Fire dog joins county fire prevention programs


This friendly, young Dalmatian pup is the center of a new Yakima County fire prevention program aimed at the very young and the elderly. Shown with handler Amy Linder, Cody, the county's new fire safety dog, will be used to stress fire prevention messages in schools and senior citizen centers throughout the county.

UNION GAP- A new tool in the Yakima County Fire Protection Bureau fire prevention toolbox comes with two coats - a black and white furry coat and a custom-fit fire coat.

The tool's name is Cody, a young Dalmatian pup, who is a the center of a new program designed to prevent tragic, fiery deaths in the home.

"The county's firemen now have at their disposal, Cody, the fire safety Dalmatian, as well as the EDITH house and Sparky the Fire Truck to help bring home our fire safety message," said Yakima County Fire Commissioner Ron Gamache.

Cody is the center star of the county firefighting community's latest fire prevention program, "Fire Safety Fever, Catch It with Cody" program, said Yakima County Fire Marshal Jakki MacLean.

MacLean introduced the fire safety program, along with Cody and his handler, Amy Linder, a county fire investigator Monday morning in Union Gap.

Applauding the firefighters' prevention programs, Gamache said the county commissioners are deeply involved with providing funding for the fire safety program, such as the Fire Safety Fever program.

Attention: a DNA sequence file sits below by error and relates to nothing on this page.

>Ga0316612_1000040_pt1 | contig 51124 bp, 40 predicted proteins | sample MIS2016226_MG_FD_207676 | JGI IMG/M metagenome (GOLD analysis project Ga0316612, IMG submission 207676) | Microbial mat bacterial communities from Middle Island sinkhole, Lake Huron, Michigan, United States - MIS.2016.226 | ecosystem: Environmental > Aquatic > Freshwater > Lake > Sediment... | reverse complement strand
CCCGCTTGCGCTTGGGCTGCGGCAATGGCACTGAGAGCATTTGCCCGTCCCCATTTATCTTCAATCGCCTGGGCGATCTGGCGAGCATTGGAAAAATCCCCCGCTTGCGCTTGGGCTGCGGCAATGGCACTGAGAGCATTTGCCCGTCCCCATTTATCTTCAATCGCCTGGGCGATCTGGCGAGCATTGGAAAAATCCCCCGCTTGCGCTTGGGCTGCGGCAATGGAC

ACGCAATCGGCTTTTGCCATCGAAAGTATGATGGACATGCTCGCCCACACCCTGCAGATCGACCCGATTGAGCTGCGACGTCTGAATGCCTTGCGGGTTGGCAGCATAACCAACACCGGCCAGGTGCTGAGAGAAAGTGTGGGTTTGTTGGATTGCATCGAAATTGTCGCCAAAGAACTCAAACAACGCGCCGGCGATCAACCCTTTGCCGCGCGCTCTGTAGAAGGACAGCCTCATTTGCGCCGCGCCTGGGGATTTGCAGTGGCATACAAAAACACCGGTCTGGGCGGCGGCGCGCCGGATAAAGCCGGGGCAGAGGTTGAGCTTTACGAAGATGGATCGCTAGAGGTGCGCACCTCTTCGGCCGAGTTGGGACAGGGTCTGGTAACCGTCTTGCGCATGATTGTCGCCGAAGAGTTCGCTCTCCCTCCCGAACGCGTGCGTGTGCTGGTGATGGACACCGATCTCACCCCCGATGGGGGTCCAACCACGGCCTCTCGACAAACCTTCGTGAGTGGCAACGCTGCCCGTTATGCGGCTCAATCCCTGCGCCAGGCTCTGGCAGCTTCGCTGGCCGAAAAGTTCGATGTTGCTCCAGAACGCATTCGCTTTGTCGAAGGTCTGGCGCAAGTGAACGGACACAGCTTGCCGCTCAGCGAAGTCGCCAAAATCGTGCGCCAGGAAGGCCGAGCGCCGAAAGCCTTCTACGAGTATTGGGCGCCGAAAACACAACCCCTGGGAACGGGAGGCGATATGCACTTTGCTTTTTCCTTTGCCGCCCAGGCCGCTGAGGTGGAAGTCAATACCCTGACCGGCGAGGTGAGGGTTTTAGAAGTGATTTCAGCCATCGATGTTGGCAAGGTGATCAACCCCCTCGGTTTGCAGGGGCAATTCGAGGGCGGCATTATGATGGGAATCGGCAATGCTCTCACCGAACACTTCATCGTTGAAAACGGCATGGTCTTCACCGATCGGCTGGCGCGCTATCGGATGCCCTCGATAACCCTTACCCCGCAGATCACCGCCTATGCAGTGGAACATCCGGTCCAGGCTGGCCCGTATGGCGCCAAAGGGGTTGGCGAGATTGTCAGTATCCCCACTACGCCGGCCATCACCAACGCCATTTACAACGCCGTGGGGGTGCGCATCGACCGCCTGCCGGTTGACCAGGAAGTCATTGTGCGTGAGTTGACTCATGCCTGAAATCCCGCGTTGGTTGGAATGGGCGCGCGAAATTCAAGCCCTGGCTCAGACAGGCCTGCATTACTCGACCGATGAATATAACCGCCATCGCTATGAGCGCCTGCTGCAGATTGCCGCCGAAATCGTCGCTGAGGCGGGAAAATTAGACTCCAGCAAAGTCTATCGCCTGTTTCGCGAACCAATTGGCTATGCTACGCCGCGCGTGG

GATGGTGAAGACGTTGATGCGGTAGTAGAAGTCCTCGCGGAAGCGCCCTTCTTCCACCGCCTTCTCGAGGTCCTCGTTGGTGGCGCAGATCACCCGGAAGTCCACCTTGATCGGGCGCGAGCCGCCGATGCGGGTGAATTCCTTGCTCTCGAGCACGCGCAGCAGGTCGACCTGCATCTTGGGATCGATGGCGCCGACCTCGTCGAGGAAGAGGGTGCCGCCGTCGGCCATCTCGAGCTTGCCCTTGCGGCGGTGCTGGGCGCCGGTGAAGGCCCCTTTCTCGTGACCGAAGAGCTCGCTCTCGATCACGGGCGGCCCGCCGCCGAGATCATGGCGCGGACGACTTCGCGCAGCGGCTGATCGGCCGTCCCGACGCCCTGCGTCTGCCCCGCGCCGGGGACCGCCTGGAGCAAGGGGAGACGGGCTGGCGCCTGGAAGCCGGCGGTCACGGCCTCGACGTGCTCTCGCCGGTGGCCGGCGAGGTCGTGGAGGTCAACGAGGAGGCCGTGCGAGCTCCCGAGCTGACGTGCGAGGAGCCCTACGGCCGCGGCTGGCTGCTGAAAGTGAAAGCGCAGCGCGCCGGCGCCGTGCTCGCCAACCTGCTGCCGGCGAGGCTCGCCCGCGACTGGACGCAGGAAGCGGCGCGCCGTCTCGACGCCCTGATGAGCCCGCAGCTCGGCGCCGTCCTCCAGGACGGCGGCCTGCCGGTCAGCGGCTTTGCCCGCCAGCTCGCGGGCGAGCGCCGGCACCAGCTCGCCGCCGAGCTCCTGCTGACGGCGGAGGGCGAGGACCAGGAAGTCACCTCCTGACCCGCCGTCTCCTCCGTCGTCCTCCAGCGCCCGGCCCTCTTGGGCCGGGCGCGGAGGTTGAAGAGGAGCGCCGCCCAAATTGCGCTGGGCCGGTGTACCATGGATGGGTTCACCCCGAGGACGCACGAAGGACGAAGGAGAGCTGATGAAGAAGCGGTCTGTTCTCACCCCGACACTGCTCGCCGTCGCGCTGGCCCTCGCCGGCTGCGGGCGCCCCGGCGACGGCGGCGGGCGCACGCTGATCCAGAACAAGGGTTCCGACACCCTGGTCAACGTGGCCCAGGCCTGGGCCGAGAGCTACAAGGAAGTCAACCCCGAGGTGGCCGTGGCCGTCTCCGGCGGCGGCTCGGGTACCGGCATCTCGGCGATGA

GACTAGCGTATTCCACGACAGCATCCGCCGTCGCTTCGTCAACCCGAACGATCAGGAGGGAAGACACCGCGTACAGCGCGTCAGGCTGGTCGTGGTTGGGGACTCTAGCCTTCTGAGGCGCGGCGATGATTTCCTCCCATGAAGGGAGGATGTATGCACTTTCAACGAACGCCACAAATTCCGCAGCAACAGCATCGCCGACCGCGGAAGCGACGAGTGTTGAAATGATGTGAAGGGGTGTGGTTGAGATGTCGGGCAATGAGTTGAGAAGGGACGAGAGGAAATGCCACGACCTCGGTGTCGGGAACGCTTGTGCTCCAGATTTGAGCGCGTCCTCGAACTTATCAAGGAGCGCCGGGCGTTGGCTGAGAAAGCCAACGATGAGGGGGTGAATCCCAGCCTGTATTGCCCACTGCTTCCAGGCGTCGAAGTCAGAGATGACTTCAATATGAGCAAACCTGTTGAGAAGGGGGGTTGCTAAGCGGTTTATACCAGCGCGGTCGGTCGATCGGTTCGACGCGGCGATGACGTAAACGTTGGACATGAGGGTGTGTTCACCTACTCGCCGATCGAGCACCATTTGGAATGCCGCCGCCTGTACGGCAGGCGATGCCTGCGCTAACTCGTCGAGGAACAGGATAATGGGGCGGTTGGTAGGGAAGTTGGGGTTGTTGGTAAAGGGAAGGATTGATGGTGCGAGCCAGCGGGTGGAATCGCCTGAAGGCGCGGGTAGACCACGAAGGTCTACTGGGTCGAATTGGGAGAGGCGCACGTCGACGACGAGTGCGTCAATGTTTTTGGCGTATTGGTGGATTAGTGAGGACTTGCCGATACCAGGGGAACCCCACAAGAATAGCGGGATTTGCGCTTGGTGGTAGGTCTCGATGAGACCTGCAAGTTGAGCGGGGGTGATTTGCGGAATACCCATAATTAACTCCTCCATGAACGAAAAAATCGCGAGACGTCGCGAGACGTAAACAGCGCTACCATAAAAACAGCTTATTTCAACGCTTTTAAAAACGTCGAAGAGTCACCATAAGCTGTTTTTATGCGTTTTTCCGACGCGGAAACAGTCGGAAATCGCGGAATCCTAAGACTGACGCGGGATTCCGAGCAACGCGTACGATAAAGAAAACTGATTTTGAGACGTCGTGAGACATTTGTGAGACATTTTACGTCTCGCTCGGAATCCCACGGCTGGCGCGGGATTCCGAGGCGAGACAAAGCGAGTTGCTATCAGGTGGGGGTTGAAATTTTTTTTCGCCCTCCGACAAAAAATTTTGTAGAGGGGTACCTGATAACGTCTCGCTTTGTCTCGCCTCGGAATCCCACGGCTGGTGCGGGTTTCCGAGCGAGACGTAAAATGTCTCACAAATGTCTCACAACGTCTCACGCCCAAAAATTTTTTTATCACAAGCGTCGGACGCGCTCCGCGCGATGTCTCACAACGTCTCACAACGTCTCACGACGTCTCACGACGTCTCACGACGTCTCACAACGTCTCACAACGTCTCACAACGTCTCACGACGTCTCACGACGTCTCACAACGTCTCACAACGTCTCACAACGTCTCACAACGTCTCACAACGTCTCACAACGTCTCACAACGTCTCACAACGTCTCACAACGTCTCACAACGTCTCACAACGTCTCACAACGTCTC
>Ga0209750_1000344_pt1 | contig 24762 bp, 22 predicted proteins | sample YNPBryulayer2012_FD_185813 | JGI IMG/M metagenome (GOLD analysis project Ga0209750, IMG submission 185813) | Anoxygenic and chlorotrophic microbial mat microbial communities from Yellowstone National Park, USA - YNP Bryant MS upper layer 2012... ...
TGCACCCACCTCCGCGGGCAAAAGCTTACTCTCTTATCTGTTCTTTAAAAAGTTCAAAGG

"We have a lot of concern regarding the number of homes in which death occurs to young children and the elderly as a result of fire. We hope with the use of Cody, we can reduce the number of residential fire deaths," Gamache said.

Wearing his own doggie fire coat, Cody quickly wins over the affections of people interested in spreading the canine-centered fire safety message.

The program is designed to capture the attention of children and senior citizens, said MacLean. The elderly and the very young are the most at risk to perish in home fires, she said.

MacLean said the deadliest hours are between 10 p.m. and 6 a.m., and in many cases a malfunctioning smoke detector is the blame for most residential fire related deaths.

"Children under age 5 are at twice the risk and adults over age of 75 are three times more likely to die in home fires than the rest of our population," said MacLean.

"We've found that using an animal such as Cody helps imprint our safety message on the minds of the very young and the elderly," she said.

Cody, the fire safety Dalmatian and his handler Linder will be traveling around the county spreading fire safety messages that focus on such topics as how to install and test smoke alarms, stop, drop and roll and how to dial 9-1-1, said MacLean.

Linder and Cody will be attending fire department open houses, touring schools and senior citizen centers as part of the fire prevention campaign, said MacLean.

A part of Cody's job will be to tour the county with the EDITH house, the county unit used to teach children how to properly exit a house during emergencies.


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